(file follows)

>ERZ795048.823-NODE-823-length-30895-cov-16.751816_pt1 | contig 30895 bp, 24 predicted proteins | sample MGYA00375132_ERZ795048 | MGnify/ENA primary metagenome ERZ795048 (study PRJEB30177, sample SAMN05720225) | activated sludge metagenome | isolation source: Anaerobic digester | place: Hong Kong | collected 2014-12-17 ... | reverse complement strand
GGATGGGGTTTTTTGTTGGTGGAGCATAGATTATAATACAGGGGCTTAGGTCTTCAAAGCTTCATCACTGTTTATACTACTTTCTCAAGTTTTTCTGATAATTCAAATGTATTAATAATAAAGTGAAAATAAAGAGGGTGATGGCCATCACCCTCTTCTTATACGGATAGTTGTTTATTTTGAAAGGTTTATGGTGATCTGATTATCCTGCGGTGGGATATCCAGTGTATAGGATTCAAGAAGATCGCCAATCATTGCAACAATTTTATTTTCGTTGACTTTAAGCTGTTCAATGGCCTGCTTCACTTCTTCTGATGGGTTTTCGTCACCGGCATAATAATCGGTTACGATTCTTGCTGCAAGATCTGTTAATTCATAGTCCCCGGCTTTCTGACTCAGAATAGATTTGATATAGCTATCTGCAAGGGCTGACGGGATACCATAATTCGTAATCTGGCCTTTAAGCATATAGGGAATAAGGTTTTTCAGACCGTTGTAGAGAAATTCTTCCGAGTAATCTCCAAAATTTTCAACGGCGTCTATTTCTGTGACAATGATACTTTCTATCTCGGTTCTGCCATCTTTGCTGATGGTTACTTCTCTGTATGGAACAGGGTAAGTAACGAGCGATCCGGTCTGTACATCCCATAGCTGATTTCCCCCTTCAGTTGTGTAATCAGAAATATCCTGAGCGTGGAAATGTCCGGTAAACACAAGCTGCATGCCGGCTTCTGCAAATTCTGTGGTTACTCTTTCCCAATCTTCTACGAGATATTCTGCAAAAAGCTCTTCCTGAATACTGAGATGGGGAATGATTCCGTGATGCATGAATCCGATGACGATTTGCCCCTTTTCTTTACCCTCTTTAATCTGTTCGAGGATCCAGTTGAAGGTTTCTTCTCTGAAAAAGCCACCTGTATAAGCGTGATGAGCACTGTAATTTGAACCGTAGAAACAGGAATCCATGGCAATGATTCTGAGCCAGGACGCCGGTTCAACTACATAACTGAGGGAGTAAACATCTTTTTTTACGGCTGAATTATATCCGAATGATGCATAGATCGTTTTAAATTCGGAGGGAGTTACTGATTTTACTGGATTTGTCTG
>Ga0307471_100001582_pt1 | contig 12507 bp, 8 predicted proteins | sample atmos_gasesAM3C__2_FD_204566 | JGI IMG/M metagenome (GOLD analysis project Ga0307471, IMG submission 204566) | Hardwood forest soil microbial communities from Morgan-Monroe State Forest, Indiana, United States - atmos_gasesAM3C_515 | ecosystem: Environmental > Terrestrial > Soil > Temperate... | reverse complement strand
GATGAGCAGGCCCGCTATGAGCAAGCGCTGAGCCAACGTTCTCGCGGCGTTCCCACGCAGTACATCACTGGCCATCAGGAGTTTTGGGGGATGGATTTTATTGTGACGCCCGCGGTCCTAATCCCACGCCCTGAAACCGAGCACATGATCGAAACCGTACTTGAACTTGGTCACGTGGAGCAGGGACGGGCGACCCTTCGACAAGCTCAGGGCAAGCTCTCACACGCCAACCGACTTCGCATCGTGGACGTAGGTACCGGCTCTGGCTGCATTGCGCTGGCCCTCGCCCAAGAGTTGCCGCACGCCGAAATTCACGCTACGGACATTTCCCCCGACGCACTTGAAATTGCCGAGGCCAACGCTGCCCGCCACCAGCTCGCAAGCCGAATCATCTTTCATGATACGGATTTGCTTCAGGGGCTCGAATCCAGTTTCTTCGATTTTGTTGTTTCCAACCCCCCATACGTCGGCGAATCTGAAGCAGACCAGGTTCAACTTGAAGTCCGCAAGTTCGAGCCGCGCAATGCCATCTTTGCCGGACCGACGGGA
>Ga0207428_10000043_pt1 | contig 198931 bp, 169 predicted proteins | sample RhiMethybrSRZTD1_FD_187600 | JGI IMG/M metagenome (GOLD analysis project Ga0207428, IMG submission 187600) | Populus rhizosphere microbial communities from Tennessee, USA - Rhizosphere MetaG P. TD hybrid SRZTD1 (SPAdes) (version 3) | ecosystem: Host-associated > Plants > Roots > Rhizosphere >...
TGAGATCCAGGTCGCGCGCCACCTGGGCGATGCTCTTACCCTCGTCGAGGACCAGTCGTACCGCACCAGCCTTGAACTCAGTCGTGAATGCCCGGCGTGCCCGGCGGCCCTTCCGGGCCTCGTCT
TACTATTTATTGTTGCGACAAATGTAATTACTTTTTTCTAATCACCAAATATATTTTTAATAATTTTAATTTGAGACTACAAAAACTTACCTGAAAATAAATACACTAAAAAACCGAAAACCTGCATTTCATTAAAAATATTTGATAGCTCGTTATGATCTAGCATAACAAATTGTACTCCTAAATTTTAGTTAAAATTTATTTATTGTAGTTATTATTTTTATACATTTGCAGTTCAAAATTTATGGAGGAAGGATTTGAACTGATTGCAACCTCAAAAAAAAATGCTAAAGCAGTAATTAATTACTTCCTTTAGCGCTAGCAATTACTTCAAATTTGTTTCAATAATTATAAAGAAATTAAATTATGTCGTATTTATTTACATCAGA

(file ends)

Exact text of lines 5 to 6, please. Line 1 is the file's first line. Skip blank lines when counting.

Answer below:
>Ga0207428_10000043_pt1 | contig 198931 bp, 169 predicted proteins | sample RhiMethybrSRZTD1_FD_187600 | JGI IMG/M metagenome (GOLD analysis project Ga0207428, IMG submission 187600) | Populus rhizosphere microbial communities from Tennessee, USA - Rhizosphere MetaG P. TD hybrid SRZTD1 (SPAdes) (version 3) | ecosystem: Host-associated > Plants > Roots > Rhizosphere >...
TGAGATCCAGGTCGCGCGCCACCTGGGCGATGCTCTTACCCTCGTCGAGGACCAGTCGTACCGCACCAGCCTTGAACTCAGTCGTGAATGCCCGGCGTGCCCGGCGGCCCTTCCGGGCCTCGTCT